All over the shop, from shipping rates, to computer chips, steel, varnishes, paint and polymers, prices have been surging

Jes Staley, chief executive of Barclays, thinks the UK economy is going to boom for the remainder of this year, with the strongest rate of growth since 1948. In itself, Great stuff if it does, but with the economy still around 8pc smaller than its pre-pandemic state, it is actually only what would be required to meet Andrew Baileys suggestion that all the ground lost to the pandemic might be clawed back by the end of the year.
The Bank of England Governor made that prediction back in February. The outlook has further improved since then.
Yet the bigger question is not how long it takes to repair the Covid-related damage; rather it is what happens thereafter. Does the economy simply return to lacklustre, pre-pandemic levels of growth, or does it continue to motor, causing things to overheat, and a consequent surge in price and wage inflation?
I imagine the Bank of England will be increasing its forecasts for the economy in its May Monetary Policy Committee report, due to be published this week. Already it is obvious that the previous assumption of a 4pc hit to the economy in the first quarter is way too high.
At most, its going to be half that. The success of the vaccine programme, allowing all economic restrictions other than perhaps those on international travel to be lifted by the end of June, gives a high degree of confidence that Baileys more upbeat view is going to be met. But although base effects make it pretty much certain that inflation will return to the Banks 2pc target over the months ahead, the great bulk of decision makers on the Banks Monetary Policy Committee continues to see any sustained surge in inflation and growth as rather unlikely.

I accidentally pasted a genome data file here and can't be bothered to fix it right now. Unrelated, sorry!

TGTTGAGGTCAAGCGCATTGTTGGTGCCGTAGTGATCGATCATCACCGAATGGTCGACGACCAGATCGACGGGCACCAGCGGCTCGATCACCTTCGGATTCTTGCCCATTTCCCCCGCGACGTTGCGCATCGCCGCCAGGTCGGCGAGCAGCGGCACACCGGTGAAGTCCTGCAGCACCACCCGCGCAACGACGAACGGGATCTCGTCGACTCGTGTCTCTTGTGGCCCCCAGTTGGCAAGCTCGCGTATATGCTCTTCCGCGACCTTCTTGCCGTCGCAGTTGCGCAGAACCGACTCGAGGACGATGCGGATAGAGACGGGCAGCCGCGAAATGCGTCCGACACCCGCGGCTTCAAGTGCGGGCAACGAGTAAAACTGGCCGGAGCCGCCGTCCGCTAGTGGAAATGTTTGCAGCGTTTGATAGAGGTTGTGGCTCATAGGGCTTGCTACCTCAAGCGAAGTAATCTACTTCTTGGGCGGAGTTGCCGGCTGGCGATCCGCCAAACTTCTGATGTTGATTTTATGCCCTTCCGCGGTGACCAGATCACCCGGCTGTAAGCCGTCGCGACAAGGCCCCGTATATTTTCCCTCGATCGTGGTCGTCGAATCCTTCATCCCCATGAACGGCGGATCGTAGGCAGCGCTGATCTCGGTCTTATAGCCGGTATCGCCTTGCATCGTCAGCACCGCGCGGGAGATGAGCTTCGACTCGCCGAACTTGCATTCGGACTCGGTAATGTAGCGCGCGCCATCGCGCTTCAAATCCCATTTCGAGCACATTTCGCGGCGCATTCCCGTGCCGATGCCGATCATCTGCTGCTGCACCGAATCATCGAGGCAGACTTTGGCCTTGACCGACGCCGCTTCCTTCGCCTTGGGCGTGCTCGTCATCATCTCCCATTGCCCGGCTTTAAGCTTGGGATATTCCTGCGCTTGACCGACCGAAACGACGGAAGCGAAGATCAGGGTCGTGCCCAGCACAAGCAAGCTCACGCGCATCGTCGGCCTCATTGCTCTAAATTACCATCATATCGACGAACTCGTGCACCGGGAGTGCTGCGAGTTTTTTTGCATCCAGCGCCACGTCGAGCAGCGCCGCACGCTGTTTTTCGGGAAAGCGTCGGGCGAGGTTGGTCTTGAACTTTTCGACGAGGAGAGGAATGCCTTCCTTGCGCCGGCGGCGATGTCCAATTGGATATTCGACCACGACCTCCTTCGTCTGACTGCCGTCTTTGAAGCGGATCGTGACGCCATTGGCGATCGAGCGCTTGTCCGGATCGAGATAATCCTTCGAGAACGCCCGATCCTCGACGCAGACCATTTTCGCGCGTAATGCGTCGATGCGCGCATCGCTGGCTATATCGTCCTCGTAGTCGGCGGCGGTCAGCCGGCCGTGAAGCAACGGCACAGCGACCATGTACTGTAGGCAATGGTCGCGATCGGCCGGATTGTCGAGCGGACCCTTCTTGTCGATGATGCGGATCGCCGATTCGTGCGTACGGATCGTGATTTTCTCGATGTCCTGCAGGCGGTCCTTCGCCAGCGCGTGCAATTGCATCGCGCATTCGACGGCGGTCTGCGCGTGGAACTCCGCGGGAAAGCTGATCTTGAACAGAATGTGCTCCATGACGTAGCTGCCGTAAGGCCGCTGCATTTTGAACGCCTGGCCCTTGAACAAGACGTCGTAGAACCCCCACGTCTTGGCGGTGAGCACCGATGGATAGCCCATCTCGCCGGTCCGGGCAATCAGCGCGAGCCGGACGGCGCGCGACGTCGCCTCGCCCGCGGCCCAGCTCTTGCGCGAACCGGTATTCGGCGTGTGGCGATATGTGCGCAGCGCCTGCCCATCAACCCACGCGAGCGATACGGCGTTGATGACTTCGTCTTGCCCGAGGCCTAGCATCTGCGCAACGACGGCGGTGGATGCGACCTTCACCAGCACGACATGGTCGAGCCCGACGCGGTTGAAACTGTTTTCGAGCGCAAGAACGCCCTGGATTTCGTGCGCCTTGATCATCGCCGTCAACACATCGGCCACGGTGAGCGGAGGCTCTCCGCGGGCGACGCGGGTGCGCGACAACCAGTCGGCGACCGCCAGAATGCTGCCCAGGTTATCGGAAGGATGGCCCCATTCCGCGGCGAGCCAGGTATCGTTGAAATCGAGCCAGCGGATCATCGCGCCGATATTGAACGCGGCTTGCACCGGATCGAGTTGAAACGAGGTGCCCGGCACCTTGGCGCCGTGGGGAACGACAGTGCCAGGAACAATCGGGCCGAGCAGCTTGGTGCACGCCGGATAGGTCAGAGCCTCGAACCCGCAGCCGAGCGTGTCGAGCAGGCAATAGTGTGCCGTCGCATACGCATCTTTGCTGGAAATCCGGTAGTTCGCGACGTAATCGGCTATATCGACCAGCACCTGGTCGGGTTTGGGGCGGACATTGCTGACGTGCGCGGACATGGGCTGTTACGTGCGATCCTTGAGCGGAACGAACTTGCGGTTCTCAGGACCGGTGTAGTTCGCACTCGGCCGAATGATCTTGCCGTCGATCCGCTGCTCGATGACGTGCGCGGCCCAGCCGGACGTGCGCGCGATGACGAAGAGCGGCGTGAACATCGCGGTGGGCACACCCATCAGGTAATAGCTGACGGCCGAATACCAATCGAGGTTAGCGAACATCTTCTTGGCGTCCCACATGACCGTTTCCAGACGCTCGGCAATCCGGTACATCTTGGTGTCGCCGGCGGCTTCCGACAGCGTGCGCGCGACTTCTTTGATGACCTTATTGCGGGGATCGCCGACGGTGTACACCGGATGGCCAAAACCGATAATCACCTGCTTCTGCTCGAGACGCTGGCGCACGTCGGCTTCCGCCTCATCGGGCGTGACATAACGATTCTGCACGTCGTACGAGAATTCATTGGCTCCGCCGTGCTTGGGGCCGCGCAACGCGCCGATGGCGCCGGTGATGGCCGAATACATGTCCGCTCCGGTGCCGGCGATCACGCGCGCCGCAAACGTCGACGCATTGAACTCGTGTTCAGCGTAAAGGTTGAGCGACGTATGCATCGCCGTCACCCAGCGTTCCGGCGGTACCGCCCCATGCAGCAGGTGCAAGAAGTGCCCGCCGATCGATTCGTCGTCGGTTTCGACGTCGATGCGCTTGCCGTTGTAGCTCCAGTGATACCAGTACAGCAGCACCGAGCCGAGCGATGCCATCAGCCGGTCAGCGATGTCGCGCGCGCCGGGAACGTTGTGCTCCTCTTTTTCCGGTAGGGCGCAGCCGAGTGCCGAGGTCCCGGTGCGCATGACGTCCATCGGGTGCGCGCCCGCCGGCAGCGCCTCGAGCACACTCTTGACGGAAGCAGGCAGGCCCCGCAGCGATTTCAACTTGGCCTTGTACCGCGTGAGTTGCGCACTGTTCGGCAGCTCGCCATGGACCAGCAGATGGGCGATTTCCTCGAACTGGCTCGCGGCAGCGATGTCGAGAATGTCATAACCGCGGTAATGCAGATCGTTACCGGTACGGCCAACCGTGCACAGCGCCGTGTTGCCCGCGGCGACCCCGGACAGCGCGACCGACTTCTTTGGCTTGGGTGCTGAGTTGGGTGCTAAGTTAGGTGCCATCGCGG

Its not just return to trend conformity, or long Covid effects, that make them dovish. The Bank also continues to take a particularly gloomy view of the impact of Brexit, which it thinks will be a drag on growth for years to come. Thats been the prevailing orthodoxy among economists for a long time now, and there is as yet not much evidence of it being disproved. Fact; Brexit has made it considerably harder and more expensive to trade with Europe.
The modelling used may prove flawed, but for what it is worth, the Bank reckons that the new trading arrangements with Europe will reduce GDP by 3.25pc over the long run relative to where it would otherwise have been, around two thirds of which will be felt by the end of 2024. If correct, thats quite a dampener on any notion of the roaring twenties.
To me, however, the Bank is being both too gloomy about prospects for growth, and therefore too complacent about emerging inflationary pressures. Ignore the warning signs for too long, and it would require sudden, handbrake action by the Bank to correct the problem.
Any abrupt change in policy might tip the economy into recession, given still very high levels of public and private debt. Thats the historic pattern of recessionary periods. Expansions dont die of old age, goes the old saying; they are murdered by central bank policy action.